About this blog: Discussing religion, spirituality and values. About the writers: Amy Umble is the religion reporter for The Free Lance-Star. Janet Marshall is the religion editor for The Free Lance-Star.
To make resolutions stick, invite God into the process
BY HEATHER ABLONDI
Another Christmas has come and gone and it is time to look forward to the new year ahead. One of my favorite things to do during the week between Christmas and New Year’s Day is to organize my new day planner and set goals for the coming year. The clean white pages signify a fresh start—the beginning of a new chapter where anything is possible.
Like many people, I use this time to make resolutions on how I am going to live differently during the coming year. I recently read an article that listed the top three most popular resolutions. Not surprisingly, the No. 1 goal set by people is to lose weight, followed by getting out of debt and spending more time with family and friends.
We each set out with the best of intentions, but unfortunately most of us are never able to fully follow through with our plans. The gym parking lot will be so crowded on Jan. 1, it will be near impossible to find a parking space. Unfortunately, by the beginning of March most of our gym bags will be sitting neglected in the back of our closets.
We plan weekly date nights with our spouse or special play dates with our children, but mid-way through the year we realize that months have gone by since we last set aside time to be with those we love.
Most of the time, the reason for our failure is that we are trying to accomplish these goals through our own power. We read in John 6:63 that “human effort accomplishes nothing.” I have found that when I make a resolution and do not invite God into the process, I have set myself up to fail before I even begin.
So how can we do things differently this year? I believe the answer can be found in John 15:15 where Jesus tells us, “I am the vine; you are the branches. If you remain in me and I in you, you will bear much fruit; apart from me you can do nothing.”
Paul goes on to tell us in Philippians 4:13 that “(we) can do all things through Christ who strengthens (us).”
First, we should go to God in prayer and ask for His guidance when making our New Year’s resolutions. Matthew tells us in his gospel that we are to “seek the Kingdom of God above all else and He will give you everything that you need.”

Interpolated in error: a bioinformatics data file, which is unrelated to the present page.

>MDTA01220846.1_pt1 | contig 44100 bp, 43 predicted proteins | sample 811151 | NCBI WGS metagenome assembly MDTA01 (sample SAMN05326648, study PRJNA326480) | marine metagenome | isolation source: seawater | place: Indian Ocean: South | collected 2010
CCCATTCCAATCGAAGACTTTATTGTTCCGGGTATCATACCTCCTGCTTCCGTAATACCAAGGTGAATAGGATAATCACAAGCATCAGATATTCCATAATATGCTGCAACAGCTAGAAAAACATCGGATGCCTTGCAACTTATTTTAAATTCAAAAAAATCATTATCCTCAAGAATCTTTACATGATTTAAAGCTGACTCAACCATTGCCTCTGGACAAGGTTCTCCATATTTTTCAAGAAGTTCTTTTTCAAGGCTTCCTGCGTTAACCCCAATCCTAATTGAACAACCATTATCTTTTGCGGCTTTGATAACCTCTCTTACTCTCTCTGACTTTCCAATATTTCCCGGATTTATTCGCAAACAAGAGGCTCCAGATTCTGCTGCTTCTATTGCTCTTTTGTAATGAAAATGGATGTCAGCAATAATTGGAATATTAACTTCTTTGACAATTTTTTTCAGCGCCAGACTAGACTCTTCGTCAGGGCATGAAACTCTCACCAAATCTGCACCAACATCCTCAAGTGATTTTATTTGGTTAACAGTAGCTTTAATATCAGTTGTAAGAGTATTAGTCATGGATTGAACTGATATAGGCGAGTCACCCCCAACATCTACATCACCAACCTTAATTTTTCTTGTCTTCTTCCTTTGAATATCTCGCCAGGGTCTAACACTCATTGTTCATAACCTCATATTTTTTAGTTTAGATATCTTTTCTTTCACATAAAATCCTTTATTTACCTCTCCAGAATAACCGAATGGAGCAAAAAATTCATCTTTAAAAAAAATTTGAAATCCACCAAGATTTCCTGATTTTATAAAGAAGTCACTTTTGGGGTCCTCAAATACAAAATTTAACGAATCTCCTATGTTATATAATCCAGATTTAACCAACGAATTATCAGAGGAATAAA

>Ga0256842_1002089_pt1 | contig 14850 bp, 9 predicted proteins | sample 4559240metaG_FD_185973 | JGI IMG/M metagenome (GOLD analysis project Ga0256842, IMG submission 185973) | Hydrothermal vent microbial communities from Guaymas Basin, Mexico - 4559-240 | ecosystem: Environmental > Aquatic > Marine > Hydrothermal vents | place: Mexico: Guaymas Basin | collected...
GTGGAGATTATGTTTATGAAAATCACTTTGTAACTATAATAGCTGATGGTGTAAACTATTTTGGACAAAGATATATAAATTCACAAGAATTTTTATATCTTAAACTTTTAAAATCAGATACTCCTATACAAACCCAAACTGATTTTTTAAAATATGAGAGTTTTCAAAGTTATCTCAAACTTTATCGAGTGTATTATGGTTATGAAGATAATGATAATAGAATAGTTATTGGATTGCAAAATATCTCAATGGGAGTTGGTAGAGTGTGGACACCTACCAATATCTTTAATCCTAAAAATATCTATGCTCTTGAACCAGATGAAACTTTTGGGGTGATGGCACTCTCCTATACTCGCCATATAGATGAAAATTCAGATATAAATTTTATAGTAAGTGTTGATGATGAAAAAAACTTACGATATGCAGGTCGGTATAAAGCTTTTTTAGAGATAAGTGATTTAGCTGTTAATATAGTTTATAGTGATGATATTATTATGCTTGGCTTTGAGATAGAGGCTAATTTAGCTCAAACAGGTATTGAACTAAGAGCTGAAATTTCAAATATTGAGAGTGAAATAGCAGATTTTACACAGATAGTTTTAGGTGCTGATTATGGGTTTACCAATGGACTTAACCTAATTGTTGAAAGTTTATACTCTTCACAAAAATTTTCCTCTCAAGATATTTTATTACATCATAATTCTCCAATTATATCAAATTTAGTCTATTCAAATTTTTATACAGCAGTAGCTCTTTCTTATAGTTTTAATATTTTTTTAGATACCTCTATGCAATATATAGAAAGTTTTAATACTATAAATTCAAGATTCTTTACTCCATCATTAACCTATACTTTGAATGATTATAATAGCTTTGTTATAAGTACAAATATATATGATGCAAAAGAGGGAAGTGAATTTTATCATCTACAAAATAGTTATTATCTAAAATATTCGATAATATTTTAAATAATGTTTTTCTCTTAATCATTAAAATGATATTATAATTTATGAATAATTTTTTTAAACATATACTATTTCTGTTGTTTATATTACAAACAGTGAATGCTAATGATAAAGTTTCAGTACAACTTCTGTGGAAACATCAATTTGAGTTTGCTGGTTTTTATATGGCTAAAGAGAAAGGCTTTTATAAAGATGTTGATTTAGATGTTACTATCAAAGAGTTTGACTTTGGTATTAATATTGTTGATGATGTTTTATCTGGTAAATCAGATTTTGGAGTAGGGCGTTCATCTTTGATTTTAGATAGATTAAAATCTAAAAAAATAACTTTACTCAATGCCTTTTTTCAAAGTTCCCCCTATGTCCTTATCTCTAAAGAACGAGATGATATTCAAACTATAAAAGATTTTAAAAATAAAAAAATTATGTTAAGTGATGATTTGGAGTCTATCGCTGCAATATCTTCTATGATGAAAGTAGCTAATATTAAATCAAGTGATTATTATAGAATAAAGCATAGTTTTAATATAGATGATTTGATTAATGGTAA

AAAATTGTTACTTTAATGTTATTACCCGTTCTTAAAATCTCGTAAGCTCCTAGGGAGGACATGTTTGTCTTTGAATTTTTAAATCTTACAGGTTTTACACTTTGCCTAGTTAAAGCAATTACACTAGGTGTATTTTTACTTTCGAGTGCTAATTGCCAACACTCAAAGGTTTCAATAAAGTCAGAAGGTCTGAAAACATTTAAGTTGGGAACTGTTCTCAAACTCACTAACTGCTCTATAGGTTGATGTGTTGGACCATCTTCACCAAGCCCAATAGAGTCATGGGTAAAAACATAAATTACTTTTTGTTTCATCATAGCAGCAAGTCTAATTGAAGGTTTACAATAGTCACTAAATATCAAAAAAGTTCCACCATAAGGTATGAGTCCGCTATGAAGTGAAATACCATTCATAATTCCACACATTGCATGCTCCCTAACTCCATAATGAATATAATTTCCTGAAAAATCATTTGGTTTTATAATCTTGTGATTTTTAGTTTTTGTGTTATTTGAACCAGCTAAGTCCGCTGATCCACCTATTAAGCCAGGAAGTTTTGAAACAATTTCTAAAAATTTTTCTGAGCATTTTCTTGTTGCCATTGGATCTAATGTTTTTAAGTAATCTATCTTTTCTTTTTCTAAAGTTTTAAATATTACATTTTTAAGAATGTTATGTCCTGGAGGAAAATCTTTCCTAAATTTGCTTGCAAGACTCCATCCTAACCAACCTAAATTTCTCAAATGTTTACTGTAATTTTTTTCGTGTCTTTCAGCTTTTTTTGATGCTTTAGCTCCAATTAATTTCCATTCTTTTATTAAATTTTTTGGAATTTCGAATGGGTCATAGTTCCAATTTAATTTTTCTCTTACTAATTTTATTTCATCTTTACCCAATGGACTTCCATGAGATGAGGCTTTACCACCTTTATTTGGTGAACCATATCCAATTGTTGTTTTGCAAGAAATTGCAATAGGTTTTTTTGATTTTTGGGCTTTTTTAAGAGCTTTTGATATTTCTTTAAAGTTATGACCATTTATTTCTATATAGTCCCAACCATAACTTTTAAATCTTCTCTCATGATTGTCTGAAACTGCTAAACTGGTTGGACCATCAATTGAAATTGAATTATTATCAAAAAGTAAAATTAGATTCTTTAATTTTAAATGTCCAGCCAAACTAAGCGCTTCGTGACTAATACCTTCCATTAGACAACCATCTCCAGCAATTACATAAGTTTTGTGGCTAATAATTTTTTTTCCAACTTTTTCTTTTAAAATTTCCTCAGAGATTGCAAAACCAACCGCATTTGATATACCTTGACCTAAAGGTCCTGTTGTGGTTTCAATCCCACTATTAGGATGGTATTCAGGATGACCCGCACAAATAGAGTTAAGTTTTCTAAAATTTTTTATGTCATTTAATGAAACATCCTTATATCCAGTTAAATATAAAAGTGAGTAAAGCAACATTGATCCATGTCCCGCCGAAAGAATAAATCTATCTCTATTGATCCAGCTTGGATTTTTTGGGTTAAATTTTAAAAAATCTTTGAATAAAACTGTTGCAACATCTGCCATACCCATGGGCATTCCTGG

When we ask Him to show us the areas of our lives that need to be changed, we can be sure that He will supply us with the strength we need to accomplish those goals.
Another way to ensure that our goals line up with God’s will for our life is to base them on Scripture. For example, I don’t think we will be able to find a verse that corresponds to losing weight so that we can fit into the new skinny jeans we got for Christmas, but we can certainly find biblically-based inspiration for improving our physical health.
In 1 Corinthians 6:19–20, Paul tells us that our bodies are a temple of the Holy Spirit and we are to honor God with our bodies. Desiring to be obedient to this exhortation can provide the motivation we need to take care of our ourselves even on the days when we really don’t feel like doing so.
Finally, whatever resolutions we make, we should follow the advice found in 1 Corinthians 10:31, “So, whether you eat or drink, or whatever you do, do all to the glory of God.”
When we make pleasing and obeying God in all we do our first and foremost resolution, we are sure to be successful in the areas of life that matter most.
I will be praying that God, “who is able to do immeasurably more than all we ask or imagine, according to His power at work within us,” will bless each of you and your plans in the coming year (Ephesians 3:20).
Heather Ablondi is a women’s ministry speaker and author who resides in Fredericksburg. Contact her at heatherablondi.com.